Financial Capital: Alburgh, VT

Financial capital is defined by Green and Haines as “all of the monetary assets within a community that can help build and develop the community further” (Green, Haines, 2012) and as mentioned in my last blogpost, the people of Alburgh are a fairly middle class town, where out of the 705 total households, roughly 324 of those households make less than $50,000 a year, and the rest make between $50,000 or more (with the average household income being $70,525. There are 877 people in the civilian labor force. Out of those people, 791 of them are employed, and only 86 are unemployed. So the majority of the people in Alburgh’s small town are working weekly so that way they can support their families. (DADS, n.d.)

Starting a business in Alburgh is also typically doomed to fail. Since I moved intofc2 the town in 2005, almost every one the businesses in the center of town have now gone out of business, because the people of Alburgh don’t make enough money to support local businesses. Oddly enough, the only businesses that have managed to thrive in town are liquor stores and auction houses, which reflects the old spirit of the town. Although it is unfortunate, the town is too small, and the people in town don’t make a lot of money. And when the town doesn’t have a large tourist presence or a community that can afford local goods, the likelihood that it will sustain a business is very slim. There also are no programs in place to increase the town’s financial capital. There are no community credit unions, incubator spaces,  or community loan funds, so it doesn’t provide the incentives for people to improve themselves monetarily.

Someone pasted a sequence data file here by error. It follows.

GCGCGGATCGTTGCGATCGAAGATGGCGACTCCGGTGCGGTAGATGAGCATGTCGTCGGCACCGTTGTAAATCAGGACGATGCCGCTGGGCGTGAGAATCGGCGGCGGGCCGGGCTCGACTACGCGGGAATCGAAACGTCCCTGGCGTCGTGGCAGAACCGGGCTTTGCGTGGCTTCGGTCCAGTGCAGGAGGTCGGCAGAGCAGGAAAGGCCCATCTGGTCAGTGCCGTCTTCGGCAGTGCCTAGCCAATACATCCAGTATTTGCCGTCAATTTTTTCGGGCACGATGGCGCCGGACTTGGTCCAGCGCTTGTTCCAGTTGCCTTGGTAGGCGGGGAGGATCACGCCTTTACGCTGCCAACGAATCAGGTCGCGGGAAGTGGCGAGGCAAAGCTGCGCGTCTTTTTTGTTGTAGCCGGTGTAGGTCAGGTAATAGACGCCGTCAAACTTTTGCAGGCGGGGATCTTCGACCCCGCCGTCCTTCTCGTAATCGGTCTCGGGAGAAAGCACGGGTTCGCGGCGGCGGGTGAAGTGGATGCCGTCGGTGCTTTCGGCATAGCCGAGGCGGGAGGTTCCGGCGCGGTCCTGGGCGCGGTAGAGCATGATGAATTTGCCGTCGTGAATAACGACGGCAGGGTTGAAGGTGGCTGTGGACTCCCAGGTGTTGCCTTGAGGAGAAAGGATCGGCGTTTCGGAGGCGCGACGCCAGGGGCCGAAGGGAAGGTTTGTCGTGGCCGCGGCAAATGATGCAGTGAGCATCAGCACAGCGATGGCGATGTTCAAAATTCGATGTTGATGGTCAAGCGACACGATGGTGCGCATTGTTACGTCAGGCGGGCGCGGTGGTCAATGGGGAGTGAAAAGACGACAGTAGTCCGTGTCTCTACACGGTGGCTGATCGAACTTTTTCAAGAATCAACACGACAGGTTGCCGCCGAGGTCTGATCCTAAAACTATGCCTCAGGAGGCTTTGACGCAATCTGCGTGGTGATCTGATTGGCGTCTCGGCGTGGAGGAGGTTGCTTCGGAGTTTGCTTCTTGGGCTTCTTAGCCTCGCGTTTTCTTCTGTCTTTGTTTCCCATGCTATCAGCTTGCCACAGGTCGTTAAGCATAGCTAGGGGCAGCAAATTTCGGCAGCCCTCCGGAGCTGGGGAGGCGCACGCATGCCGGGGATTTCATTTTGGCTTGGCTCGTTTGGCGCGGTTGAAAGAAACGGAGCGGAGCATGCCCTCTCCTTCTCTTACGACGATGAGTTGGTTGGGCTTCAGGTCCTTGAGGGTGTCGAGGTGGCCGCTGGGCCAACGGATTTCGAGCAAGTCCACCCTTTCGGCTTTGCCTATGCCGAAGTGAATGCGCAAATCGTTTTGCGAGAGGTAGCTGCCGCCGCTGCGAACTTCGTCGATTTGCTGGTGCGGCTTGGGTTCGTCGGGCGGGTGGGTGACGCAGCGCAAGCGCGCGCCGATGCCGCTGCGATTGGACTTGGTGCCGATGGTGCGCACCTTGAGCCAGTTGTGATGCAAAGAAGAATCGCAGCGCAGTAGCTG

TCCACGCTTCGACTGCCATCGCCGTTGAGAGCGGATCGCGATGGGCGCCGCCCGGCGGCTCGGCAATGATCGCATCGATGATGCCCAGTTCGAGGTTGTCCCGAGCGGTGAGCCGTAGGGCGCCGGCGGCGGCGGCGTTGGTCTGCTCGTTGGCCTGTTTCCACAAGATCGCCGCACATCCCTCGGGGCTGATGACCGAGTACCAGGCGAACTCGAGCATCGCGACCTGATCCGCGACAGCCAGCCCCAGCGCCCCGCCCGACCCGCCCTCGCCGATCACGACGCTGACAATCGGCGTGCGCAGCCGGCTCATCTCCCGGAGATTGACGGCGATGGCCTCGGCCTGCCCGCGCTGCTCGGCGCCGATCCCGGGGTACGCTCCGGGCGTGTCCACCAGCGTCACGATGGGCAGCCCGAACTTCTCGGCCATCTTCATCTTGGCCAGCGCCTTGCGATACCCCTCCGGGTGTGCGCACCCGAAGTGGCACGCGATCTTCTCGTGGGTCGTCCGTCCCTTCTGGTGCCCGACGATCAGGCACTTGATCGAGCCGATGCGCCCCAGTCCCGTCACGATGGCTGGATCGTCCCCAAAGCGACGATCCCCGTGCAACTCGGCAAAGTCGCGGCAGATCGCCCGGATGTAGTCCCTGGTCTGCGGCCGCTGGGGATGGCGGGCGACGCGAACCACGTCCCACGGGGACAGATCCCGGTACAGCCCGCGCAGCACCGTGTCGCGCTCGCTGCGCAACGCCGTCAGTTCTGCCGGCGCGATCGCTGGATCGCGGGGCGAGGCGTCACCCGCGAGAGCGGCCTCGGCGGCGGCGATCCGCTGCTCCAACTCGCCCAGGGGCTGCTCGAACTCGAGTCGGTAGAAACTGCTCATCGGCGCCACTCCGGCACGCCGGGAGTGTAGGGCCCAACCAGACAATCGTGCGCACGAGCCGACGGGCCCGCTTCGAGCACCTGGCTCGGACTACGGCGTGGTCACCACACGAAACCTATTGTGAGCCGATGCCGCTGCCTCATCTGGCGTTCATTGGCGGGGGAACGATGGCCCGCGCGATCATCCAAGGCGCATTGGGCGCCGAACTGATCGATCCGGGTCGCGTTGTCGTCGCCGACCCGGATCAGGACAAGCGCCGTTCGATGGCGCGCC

Community based organizations, such as Habitat for Humanity, have taken notice of low income families in towns like Alburgh. There have been two separate affordable housing projects that have been built in town since I have been living here, and they have worked with local families to provide a safe a secure home. With further investments into the town’s financial capital, it could see a vast array of improvements among it’s small community.


Data Access and Dissemination Systems (DADS). (n.d.). American FactFinder. Retrieved September 21, 2016, from